“I am horrified by what is going on and do not know what we can do about it. It is inhumane and it is a bad situation for the poor in Berkeley. It is an injustice to the low-income families in Berkeley who face displacement because their public housing has been sold to some billionaires.”
According to released documents, rents have been collected from Berkeley’s former public housing tenants with an appropriate proration forwarded to Berkeley 75, LP, the new ownership entity. On February 20, the BHA delivered the first list of potential renters to Berkeley 75, LP, for the newly privatized, federally subsidized project-based units.
Berkeley 75, LP, is currently screening the first group of applicants for suitability as tenants at the to-be-rehabilitated 75 units. The potential tenants face a stiff double examination before being allowed entry into the former public housing units as new tenants, and have to be cleared by both Related and the BHA.
Once the privatized units are rehabilitated and inspected, and the new tenants are chosen with new contracts signed, the BHA will start earning as little as $75 per month per unit in administration fees from the privatized public housing units sold to the out-of-state billionaires.
Jorge M. Perez is known as the “Condo King” of Miami, Florida, because he has developed and owns so many condominiums in that region through The Related Companies/Related Group.
Public records reveal that the out-of-state billionaires got a sweet deal in their efforts to grab Berkeley’s public housing units from the poor. It cost The Related Company around $35 million to buy Berkeley’s 75 public housing units, at a cost that works out to around $99 per square foot, even though the median price of housing in Berkeley is currently going for about $454 per square foot.
Public records also reveal that the City of Berkeley loaned the Related Companies of California $400,000 in predevelopment costs to fund some of the work associated with the disposition and rehabilitation of the BHA housing units. However, the $400,000 loan was later converted to a grant that left the taxpayers holding the bag.
On March 13, BHA Commissioners also voted to pay an additional $23,241 in consultant fees to EJP/Praxis consultants, even though the deal is done and the public housing units have already been sold. Also, it appears that during the past three years, the BHA paid EJP/Praxis consultants as much as $98,711 for their assistance in privatizing and selling Berkeley’s public housing units. Consulting fees to EJP/Praxis were originally expected to be as little as $37,000, but costs shot up to almost $100,000.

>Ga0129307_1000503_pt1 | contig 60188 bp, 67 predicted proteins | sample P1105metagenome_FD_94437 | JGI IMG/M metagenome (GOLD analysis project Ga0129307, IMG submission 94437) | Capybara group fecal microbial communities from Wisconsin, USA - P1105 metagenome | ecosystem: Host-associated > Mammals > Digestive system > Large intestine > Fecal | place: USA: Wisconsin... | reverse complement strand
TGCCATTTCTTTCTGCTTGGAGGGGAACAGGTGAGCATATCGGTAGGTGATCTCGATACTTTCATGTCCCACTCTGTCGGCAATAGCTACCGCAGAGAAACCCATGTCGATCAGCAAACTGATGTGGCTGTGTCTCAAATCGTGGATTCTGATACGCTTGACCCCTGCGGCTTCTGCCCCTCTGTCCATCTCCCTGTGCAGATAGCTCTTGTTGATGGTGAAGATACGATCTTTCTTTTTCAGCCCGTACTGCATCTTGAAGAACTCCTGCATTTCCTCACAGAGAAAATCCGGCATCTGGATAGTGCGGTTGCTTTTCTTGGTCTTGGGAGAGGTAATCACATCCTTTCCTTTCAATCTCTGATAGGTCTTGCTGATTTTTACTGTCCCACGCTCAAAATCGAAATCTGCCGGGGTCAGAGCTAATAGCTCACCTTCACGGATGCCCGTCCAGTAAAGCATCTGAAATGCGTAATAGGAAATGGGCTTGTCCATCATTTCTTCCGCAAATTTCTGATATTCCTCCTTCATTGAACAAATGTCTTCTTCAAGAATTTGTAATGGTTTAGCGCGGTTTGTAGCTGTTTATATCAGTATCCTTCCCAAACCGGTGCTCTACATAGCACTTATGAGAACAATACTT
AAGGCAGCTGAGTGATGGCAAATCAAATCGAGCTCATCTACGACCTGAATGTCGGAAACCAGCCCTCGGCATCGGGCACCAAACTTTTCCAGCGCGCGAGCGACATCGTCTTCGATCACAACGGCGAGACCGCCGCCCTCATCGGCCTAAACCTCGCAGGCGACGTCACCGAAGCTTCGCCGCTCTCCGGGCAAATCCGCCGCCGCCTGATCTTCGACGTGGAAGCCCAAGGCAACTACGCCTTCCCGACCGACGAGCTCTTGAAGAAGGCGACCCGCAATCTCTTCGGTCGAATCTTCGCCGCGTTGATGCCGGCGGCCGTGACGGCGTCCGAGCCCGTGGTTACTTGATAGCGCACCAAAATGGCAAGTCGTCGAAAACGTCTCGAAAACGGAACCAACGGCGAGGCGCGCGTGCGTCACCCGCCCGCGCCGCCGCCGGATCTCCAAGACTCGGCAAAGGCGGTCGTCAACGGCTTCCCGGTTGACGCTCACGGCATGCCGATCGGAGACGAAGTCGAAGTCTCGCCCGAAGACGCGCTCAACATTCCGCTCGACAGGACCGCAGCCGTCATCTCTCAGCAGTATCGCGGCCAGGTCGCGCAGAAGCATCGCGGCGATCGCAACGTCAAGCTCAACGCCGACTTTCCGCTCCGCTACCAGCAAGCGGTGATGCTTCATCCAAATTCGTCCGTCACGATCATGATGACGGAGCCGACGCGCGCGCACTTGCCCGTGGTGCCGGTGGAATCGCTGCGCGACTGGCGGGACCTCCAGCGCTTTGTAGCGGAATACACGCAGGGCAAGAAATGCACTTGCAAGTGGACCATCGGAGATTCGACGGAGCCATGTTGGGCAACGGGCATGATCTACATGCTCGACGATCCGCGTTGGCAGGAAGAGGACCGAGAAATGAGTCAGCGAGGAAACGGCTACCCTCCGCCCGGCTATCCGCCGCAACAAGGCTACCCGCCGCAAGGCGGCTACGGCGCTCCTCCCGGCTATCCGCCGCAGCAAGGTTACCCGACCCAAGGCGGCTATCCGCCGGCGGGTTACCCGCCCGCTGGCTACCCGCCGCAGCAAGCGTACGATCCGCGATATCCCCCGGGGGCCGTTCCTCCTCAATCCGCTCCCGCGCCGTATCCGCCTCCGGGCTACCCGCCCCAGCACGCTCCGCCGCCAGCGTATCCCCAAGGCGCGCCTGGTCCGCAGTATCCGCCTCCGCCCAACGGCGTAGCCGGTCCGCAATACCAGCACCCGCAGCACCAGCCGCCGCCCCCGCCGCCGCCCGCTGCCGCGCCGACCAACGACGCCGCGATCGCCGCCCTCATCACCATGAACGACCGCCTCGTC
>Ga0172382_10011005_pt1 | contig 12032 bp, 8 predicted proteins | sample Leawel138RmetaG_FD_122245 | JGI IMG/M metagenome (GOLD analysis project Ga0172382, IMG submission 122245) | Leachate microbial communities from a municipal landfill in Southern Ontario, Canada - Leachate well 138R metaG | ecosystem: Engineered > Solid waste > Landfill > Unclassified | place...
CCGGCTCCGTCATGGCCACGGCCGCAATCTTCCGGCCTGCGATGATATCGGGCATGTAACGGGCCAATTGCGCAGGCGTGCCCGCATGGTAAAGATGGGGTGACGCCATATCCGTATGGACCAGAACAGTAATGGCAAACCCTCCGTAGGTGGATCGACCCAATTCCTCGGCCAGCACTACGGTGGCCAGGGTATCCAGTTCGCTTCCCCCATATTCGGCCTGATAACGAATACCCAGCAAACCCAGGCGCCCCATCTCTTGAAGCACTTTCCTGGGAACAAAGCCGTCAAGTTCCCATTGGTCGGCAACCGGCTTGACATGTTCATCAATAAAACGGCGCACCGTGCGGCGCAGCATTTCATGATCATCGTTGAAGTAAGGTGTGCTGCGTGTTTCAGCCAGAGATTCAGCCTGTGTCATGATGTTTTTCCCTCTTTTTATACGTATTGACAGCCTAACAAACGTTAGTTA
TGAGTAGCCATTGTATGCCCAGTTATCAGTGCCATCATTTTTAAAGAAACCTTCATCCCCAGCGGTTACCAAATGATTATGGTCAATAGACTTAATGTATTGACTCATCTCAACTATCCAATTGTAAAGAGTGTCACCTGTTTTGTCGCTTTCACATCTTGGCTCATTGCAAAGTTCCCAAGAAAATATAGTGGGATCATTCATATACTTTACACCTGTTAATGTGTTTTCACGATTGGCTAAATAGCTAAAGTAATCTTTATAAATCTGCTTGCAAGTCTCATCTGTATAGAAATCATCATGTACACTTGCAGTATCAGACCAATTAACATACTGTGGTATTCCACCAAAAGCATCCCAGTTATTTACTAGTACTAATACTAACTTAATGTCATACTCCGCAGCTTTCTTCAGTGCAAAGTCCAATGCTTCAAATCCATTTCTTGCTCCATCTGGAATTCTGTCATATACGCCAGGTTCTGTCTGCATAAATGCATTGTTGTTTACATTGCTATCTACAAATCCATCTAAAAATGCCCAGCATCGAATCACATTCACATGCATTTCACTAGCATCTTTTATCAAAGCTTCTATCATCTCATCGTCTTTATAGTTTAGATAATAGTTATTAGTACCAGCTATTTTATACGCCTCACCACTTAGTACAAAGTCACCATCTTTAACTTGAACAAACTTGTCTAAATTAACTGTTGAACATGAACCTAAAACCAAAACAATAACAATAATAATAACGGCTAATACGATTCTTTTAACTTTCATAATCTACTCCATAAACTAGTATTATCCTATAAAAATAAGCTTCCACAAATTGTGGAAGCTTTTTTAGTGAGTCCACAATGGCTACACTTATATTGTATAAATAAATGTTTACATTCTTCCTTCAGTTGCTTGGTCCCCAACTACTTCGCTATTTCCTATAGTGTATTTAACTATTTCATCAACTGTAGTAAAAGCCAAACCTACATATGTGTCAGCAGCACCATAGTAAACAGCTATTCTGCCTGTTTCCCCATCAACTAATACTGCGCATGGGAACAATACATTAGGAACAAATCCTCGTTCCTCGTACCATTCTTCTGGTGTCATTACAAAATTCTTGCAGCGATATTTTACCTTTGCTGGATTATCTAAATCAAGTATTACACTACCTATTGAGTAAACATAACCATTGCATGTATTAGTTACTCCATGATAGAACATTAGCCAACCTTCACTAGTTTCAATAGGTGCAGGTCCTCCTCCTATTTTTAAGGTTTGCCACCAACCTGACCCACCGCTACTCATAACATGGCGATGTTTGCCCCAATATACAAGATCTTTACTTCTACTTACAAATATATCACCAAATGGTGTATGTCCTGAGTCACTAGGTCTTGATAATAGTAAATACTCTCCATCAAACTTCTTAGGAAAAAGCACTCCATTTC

Documents also reveal that on May 12, 2011, BHA Commissioners voted to pay Overland, Pacific and Cutler $147,000 to relocate tenants from their public housing units, and these amounts do not reflect the full costs of legal expenses and other costs associated with privatizing Berkeley’s 75 public housing units.
Budget cuts to HUD’s federal housing programs may eventually result in higher rents for new tenants moving into privatized former public housing units in Berkeley.
A Government Accountability Office (GAO) report released in early March 2014 reveals that the massive sequestration budget cuts have savaged our nation’s federally subsidized housing programs, including the Section 8 Housing Choice Voucher Program.
In total, according to the GAO report, HUD estimates that, due to sequestration funding cuts, Public Housing Authorities provided rental assistance payments to 42,000 fewer low-income households during 2013. HUD also estimates that sequestration funding cuts to Homeless Assistance Grants will lead to states and localities removing as many as 60,000 formerly homeless persons from housing and emergency shelter programs all across the nation, placing them at risk of ending up back onto the streets.
Sequestration cuts also reduced funding for HUD’s project-based housing assistance, through which HUD makes payments to owners of multifamily rental housing units on behalf of 1.2 million low and very low-income families. Funding to renew contracts for this program decreased from $9 billion to $8.6 billion.
No one could be reached at the Berkeley Housing Authority for comment at the time this story was published.
Lynda Carson may be reached at firstname.lastname@example.org